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Topic: LED's are not responding to button. (Read 962 times) previous topic - next topic

ebird97

I wrote a code to control 3 LED's that act like a stop light. The stoplight function works, however the button pressing does not turn it on or off. It simply stays on as long as the Arduino board is powered. Here is the code. I used to button function from the code in a "Getting Started with Arduino", book.

/* This is a simultion of a stop light.
Connect the color of LED specified by the define method into the pin # after
the type of color.
*/

#define green 3 //defines green LED
#define yellow 4 //defines yellow LED
#define red 5 //defines red LED
#define button 12 //defines button used to turn sequence on or off

int val = 0;
int old_val = 0;
int state = 0;

unsigned int minute = 60000;
int ten_seconds = 10000;

void setup()
{
  pinMode(green, OUTPUT);
  pinMode(yellow, OUTPUT);
  pinMode(red, OUTPUT);
  pinMode(button, INPUT);
}

void loop ()
{
val = digitalRead(button);

if ((val == HIGH) && (old_val == LOW))
{
    state = 1 - state;
    delay(10);
}

old_val = val;

if(state == 1)
{

digitalWrite(green,HIGH);
delay(minute);
digitalWrite(green,LOW);

digitalWrite(yellow,HIGH);
delay(ten_seconds);
digitalWrite(yellow,LOW);

digitalWrite(red,HIGH);
delay(minute);
digitalWrite(red,LOW);
}

else
{
  digitalWrite(green,LOW);
  digitalWrite(yellow,LOW);
  digitalWrite(red,LOW);
}
}

AndrewStone

How is your button hooked up?  Should be 5v->button->pin->resistor->ground.

Cheers!
Andrew
http://www.toastedcircuits.com Lightuino LED driver: 16 sources, 70 sinks, remote controlled.  Also high powered LED drivers.

Grumpy_Mike

I disagree buttons should always be wired:-
5v -> resistor -> input pin -> button -> ground
Then a press returns a low and release returns a high. 
You can even omit the resistor if you enable the internal pull up resistors.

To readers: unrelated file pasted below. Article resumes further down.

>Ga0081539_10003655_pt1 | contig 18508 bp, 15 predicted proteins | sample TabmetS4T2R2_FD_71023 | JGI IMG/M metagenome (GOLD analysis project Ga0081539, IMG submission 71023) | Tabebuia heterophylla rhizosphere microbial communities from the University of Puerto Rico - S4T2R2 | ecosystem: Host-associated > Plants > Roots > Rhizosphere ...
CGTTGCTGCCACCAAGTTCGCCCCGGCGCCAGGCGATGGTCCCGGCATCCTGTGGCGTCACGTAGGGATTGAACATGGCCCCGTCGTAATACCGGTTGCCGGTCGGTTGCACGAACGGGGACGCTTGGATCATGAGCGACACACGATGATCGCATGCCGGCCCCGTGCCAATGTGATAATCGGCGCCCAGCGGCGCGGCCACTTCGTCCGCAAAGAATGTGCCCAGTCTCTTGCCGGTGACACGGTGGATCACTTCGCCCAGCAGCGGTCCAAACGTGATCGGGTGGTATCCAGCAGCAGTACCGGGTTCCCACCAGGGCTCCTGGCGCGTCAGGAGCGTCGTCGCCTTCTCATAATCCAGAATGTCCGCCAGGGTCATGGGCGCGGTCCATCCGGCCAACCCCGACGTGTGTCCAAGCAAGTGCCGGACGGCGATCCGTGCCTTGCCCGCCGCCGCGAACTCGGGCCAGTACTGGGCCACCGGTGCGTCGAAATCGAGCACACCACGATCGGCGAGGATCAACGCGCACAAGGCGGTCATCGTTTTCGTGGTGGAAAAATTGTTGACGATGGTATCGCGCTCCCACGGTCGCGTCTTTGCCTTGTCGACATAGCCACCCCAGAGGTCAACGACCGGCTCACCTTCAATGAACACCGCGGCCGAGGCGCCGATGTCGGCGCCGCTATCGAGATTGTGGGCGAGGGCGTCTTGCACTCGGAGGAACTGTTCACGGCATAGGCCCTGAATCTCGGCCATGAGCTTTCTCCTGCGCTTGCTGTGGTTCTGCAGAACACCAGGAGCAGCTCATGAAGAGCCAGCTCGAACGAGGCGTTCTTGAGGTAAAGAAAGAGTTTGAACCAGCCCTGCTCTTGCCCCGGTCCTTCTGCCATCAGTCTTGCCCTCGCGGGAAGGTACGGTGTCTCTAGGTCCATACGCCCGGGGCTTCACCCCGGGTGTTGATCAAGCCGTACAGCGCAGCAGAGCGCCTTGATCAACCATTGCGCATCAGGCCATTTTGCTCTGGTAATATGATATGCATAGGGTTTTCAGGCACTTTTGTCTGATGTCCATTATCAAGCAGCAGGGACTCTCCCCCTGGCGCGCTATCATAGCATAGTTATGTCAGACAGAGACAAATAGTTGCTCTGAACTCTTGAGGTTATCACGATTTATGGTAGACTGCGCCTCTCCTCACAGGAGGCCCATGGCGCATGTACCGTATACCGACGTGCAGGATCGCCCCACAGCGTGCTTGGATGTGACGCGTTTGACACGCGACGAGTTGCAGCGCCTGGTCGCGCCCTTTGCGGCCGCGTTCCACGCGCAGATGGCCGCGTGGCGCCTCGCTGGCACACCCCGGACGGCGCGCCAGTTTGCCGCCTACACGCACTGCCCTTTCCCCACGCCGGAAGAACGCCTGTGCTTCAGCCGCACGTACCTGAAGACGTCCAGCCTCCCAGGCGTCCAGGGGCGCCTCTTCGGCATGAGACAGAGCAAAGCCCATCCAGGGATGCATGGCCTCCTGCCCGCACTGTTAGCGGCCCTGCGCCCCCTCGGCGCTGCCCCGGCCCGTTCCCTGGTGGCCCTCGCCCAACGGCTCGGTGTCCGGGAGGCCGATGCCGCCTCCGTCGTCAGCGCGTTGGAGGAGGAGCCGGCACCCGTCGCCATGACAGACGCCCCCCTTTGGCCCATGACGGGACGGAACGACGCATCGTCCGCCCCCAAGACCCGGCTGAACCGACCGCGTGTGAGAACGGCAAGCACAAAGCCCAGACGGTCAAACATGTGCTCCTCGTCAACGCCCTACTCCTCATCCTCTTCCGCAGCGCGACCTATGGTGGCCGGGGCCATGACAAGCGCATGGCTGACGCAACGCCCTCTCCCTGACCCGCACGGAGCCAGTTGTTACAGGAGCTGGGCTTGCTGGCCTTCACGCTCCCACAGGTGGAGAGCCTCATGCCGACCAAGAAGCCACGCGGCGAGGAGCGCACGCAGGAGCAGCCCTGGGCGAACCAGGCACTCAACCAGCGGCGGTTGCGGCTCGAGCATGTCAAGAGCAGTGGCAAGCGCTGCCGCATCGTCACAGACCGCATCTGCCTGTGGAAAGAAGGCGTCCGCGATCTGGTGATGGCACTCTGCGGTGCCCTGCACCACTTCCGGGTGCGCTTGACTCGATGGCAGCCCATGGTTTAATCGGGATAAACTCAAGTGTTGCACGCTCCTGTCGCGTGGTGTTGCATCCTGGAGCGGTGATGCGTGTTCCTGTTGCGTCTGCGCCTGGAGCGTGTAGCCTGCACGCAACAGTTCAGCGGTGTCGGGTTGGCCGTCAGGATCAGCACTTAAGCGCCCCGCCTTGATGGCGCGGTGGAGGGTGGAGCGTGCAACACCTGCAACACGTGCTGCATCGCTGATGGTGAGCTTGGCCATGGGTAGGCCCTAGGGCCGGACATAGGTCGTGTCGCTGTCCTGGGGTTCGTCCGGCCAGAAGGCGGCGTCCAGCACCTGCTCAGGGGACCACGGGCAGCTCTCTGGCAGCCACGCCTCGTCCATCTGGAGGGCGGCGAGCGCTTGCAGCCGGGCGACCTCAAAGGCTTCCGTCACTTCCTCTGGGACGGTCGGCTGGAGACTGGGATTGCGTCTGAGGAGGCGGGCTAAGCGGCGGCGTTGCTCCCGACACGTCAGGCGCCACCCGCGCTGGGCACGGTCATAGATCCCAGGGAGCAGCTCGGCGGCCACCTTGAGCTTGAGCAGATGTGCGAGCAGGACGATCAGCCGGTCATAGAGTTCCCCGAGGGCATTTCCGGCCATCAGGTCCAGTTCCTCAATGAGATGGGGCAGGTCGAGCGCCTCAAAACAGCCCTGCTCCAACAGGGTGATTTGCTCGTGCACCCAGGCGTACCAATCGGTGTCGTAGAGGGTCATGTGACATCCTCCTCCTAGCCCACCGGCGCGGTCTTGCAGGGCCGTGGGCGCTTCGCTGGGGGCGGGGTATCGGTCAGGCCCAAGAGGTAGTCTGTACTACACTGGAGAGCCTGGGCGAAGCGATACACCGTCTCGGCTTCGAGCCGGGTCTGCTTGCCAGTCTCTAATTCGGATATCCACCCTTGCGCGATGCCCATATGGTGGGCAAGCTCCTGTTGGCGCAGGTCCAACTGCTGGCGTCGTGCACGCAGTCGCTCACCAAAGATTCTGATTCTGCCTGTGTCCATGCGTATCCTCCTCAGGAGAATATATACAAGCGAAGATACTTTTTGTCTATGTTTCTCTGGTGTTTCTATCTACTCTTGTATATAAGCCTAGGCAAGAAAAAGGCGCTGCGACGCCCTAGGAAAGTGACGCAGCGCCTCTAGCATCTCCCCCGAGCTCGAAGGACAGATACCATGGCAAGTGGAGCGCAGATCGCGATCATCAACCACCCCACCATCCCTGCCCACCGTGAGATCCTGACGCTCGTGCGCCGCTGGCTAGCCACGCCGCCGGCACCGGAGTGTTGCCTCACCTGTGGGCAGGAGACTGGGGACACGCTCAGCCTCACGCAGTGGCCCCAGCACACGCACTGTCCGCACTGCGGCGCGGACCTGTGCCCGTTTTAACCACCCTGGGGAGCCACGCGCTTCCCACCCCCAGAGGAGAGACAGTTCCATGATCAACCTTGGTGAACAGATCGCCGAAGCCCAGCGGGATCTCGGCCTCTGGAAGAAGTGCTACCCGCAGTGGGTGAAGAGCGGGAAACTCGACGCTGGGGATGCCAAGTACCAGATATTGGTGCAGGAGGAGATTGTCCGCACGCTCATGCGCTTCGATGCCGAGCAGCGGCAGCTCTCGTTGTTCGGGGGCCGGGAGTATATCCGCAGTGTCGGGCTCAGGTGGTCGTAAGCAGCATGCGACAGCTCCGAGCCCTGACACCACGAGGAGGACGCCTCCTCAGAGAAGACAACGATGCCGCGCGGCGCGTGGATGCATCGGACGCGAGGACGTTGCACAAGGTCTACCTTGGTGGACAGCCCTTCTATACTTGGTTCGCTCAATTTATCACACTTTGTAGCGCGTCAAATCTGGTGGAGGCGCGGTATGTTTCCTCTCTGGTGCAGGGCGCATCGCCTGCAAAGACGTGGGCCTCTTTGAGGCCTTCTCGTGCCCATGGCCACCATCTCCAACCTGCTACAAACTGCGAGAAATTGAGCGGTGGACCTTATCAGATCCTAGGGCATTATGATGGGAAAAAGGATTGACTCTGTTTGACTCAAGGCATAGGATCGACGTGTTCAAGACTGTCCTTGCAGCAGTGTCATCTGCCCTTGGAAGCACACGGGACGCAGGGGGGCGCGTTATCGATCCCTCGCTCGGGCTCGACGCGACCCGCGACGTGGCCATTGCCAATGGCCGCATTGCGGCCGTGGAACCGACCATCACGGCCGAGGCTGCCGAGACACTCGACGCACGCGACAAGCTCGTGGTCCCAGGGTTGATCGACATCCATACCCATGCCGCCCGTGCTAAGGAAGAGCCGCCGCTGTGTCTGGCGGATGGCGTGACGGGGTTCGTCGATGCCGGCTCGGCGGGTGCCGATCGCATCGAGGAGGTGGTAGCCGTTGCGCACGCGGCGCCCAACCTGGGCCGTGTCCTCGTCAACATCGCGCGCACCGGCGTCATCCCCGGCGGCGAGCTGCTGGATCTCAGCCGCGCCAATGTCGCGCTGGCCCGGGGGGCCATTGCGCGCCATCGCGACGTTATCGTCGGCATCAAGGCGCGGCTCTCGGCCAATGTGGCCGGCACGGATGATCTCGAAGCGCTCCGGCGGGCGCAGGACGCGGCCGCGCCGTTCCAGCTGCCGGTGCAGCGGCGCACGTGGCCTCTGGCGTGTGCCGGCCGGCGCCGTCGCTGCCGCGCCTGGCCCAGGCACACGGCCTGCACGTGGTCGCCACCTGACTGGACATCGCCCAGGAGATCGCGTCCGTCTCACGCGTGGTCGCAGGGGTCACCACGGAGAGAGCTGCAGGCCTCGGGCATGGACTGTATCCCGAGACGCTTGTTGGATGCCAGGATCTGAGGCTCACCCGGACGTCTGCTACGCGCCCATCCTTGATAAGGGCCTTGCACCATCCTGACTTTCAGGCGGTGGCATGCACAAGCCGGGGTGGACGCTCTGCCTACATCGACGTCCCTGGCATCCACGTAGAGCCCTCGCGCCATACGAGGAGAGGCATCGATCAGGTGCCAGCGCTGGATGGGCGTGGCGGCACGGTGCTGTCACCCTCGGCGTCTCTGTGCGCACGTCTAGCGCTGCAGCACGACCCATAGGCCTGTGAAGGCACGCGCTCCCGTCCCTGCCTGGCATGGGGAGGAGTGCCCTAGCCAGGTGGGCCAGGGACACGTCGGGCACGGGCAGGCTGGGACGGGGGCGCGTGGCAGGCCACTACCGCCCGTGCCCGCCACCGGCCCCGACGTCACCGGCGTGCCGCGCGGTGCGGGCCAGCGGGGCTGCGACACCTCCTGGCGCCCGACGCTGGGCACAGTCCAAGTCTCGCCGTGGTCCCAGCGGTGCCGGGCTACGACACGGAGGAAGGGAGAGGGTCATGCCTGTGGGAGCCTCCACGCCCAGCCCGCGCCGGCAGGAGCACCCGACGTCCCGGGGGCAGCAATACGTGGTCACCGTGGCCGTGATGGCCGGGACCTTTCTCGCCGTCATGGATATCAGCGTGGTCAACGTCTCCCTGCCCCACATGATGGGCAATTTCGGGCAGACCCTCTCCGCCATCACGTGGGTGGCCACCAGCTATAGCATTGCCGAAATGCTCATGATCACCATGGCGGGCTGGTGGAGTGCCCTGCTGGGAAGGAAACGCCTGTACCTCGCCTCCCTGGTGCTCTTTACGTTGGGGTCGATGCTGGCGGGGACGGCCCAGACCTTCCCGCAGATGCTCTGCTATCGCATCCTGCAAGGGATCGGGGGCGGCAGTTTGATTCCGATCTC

When posting code select the code and then hit the # icon, this puts it in a nice scrolling box and doesn't scramble some code statements.

AndrewStone

@grumpy_mike:  I did not mean "should" in the sense of general advocacy.  In fact I prefer active low to take advantage of the internal pull ups.  I meant "should" as in works with his specific sketch. 

For the general reader, here is an active low, debounced, mono-stable emulates bi-stable, 3 button routine.  It should be polled.  For simplicity in the debounce logic, it only registers one button at a time (easy to fix if you need different behavior):

Code: [Select]

//   Define button handling details
enum
{
  BUTTON0_PIN = 2,  // The Arduino digital pins that the button is connected to.
  BUTTON1_PIN = 8,
  BUTTON2_PIN = 9,
};

byte buttonState=0;  // Button state ends up in here (1 = on, 0 = off)
byte debounce=0;

void handleButtons(void)
{
  byte val;

  val = digitalRead(BUTTON0_PIN);
  val |= digitalRead(BUTTON1_PIN) << 1;
  val |= digitalRead(BUTTON2_PIN) << 2;

// Bistable logic
 
  val = (~val) & 7;  // buttons are active-low (pressed = 0)

  if ((!val)&&(debounce)) // After it is let go, we wait
  {
    debounce--;
  }
 
  if (val && !debounce)  // Ok pressed and not debouncing
  {   
    int r,g,b;
    buttonState ^= val;
    debounce = 20;  // How long to debounce.  The exact time depends on how often you call this routine; 20 is good if you call it every millisec or so.
   
    if (buttonState&1)
      {               
         ButtonOn(1);  // You implement to do what you want when the switch is "on".
      }
    else ButtonOff(1); // You implement to do what you want when the switch is "off".
    if (buttonState&2)
      {               
         ButtonOn(2);
      }
    else ButtonOff(2);
    if (buttonState&4)
      {               
         ButtonOn(3);
      }
    else ButtonOff(3);
  }
}
http://www.toastedcircuits.com Lightuino LED driver: 16 sources, 70 sinks, remote controlled.  Also high powered LED drivers.

GuitarBuilder

Andrew,

I tried your 3 button routine, but it will not compile - error : 'ButtonOn' was not declared in this scope.  Did I forget something?

Cheers,

Peter

AndrewStone

No you are supposed to provide the functions ButtonOn(int buttonNumber) and ButtonOff(int buttonNumber).  I call these functions to notify you that there is a button event.

If you want just implement a "no-op" like:

void ButtonOn(int buttonNumber)
{
  Serial.print("button on");
}

Cheers!
Andrew
http://www.toastedcircuits.com Lightuino LED driver: 16 sources, 70 sinks, remote controlled.  Also high powered LED drivers.

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